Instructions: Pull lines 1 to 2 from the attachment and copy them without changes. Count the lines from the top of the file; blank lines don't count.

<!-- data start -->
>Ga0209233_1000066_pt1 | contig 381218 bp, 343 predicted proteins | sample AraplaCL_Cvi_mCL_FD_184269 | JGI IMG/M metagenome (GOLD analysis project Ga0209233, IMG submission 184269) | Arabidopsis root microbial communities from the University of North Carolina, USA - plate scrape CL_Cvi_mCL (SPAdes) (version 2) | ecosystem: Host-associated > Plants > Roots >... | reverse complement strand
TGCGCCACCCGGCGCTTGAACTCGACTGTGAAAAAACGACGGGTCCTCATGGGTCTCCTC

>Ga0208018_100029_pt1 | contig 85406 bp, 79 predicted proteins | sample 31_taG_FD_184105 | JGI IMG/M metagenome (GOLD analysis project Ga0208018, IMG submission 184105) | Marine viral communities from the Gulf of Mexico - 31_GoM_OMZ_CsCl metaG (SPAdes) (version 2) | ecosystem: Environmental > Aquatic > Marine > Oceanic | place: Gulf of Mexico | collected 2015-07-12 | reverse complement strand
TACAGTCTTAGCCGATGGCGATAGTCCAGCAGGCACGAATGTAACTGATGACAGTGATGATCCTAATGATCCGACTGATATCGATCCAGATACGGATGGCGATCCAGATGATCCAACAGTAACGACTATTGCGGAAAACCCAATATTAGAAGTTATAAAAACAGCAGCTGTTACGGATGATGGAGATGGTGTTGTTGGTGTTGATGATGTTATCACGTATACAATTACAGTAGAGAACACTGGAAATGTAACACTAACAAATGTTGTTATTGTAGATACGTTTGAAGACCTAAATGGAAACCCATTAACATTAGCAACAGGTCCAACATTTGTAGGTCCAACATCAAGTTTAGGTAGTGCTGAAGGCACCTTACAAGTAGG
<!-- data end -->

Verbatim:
>Ga0209233_1000066_pt1 | contig 381218 bp, 343 predicted proteins | sample AraplaCL_Cvi_mCL_FD_184269 | JGI IMG/M metagenome (GOLD analysis project Ga0209233, IMG submission 184269) | Arabidopsis root microbial communities from the University of North Carolina, USA - plate scrape CL_Cvi_mCL (SPAdes) (version 2) | ecosystem: Host-associated > Plants > Roots >... | reverse complement strand
TGCGCCACCCGGCGCTTGAACTCGACTGTGAAAAAACGACGGGTCCTCATGGGTCTCCTC